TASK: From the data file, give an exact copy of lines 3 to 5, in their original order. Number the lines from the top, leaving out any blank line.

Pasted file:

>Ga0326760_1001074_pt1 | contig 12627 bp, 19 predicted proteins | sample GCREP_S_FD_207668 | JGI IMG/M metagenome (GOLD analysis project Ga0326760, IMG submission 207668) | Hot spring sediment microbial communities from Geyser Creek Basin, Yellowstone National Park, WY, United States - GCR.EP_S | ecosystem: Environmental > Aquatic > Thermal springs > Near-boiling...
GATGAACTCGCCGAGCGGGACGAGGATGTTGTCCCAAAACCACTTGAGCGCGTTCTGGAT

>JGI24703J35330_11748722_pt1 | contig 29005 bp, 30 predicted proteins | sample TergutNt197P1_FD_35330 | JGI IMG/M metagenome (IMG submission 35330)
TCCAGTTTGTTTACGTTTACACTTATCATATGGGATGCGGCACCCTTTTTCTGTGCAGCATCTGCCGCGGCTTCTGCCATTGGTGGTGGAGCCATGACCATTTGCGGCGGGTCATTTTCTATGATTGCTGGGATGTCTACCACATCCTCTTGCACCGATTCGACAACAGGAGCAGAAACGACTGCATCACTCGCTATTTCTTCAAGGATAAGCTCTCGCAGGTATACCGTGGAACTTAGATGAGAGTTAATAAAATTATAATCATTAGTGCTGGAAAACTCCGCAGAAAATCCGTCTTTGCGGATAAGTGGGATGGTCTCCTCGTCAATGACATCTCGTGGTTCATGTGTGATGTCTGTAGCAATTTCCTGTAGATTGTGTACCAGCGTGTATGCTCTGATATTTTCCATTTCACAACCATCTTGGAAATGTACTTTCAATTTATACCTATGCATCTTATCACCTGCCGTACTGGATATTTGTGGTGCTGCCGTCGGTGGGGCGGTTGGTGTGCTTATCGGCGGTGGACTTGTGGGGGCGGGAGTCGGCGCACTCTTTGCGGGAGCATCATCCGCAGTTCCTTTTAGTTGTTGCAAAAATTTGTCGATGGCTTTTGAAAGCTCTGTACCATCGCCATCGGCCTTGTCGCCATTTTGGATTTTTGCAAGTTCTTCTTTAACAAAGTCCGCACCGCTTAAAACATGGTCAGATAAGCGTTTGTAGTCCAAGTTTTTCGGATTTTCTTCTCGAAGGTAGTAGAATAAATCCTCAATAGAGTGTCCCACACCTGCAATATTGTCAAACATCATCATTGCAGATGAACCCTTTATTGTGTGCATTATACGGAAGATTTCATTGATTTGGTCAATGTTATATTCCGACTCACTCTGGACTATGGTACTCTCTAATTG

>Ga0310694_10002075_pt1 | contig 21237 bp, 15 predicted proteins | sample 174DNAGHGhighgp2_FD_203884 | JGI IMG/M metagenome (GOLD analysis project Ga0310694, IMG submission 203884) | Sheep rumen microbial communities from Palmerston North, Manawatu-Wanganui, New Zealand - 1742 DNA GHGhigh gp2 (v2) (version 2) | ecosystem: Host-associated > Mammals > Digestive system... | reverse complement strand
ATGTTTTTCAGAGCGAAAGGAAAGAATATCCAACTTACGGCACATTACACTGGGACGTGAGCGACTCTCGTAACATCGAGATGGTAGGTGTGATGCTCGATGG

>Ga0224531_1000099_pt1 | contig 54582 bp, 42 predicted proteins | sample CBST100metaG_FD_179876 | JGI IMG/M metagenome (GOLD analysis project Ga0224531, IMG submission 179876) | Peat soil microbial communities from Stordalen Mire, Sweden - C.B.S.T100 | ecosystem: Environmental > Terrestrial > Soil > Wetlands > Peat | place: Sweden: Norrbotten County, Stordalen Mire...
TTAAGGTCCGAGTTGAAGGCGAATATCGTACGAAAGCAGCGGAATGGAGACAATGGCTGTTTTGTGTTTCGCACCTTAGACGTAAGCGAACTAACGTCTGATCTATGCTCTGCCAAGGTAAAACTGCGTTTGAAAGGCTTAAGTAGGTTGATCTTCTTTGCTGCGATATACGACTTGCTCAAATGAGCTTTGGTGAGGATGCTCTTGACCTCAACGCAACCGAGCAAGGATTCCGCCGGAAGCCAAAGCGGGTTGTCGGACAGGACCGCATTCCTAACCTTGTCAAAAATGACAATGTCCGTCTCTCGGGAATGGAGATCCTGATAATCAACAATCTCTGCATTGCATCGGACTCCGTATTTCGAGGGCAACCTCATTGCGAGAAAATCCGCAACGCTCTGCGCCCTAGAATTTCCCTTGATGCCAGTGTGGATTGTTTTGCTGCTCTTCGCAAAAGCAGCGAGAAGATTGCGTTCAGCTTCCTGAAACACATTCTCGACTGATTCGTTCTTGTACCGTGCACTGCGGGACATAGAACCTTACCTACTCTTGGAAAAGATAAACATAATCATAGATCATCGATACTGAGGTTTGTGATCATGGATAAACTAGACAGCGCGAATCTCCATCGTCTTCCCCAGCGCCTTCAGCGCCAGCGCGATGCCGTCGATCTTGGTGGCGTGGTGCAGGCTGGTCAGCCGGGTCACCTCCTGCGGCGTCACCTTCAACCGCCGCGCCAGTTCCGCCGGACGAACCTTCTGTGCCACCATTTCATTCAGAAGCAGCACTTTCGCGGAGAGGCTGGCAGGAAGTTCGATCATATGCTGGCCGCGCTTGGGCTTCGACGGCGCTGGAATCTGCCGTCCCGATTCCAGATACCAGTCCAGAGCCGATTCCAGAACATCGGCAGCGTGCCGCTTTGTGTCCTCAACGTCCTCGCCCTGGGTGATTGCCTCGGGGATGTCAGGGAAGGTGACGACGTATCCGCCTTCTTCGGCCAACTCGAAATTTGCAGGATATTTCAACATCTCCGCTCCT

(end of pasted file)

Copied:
>JGI24703J35330_11748722_pt1 | contig 29005 bp, 30 predicted proteins | sample TergutNt197P1_FD_35330 | JGI IMG/M metagenome (IMG submission 35330)
TCCAGTTTGTTTACGTTTACACTTATCATATGGGATGCGGCACCCTTTTTCTGTGCAGCATCTGCCGCGGCTTCTGCCATTGGTGGTGGAGCCATGACCATTTGCGGCGGGTCATTTTCTATGATTGCTGGGATGTCTACCACATCCTCTTGCACCGATTCGACAACAGGAGCAGAAACGACTGCATCACTCGCTATTTCTTCAAGGATAAGCTCTCGCAGGTATACCGTGGAACTTAGATGAGAGTTAATAAAATTATAATCATTAGTGCTGGAAAACTCCGCAGAAAATCCGTCTTTGCGGATAAGTGGGATGGTCTCCTCGTCAATGACATCTCGTGGTTCATGTGTGATGTCTGTAGCAATTTCCTGTAGATTGTGTACCAGCGTGTATGCTCTGATATTTTCCATTTCACAACCATCTTGGAAATGTACTTTCAATTTATACCTATGCATCTTATCACCTGCCGTACTGGATATTTGTGGTGCTGCCGTCGGTGGGGCGGTTGGTGTGCTTATCGGCGGTGGACTTGTGGGGGCGGGAGTCGGCGCACTCTTTGCGGGAGCATCATCCGCAGTTCCTTTTAGTTGTTGCAAAAATTTGTCGATGGCTTTTGAAAGCTCTGTACCATCGCCATCGGCCTTGTCGCCATTTTGGATTTTTGCAAGTTCTTCTTTAACAAAGTCCGCACCGCTTAAAACATGGTCAGATAAGCGTTTGTAGTCCAAGTTTTTCGGATTTTCTTCTCGAAGGTAGTAGAATAAATCCTCAATAGAGTGTCCCACACCTGCAATATTGTCAAACATCATCATTGCAGATGAACCCTTTATTGTGTGCATTATACGGAAGATTTCATTGATTTGGTCAATGTTATATTCCGACTCACTCTGGACTATGGTACTCTCTAATTG

>Ga0310694_10002075_pt1 | contig 21237 bp, 15 predicted proteins | sample 174DNAGHGhighgp2_FD_203884 | JGI IMG/M metagenome (GOLD analysis project Ga0310694, IMG submission 203884) | Sheep rumen microbial communities from Palmerston North, Manawatu-Wanganui, New Zealand - 1742 DNA GHGhigh gp2 (v2) (version 2) | ecosystem: Host-associated > Mammals > Digestive system... | reverse complement strand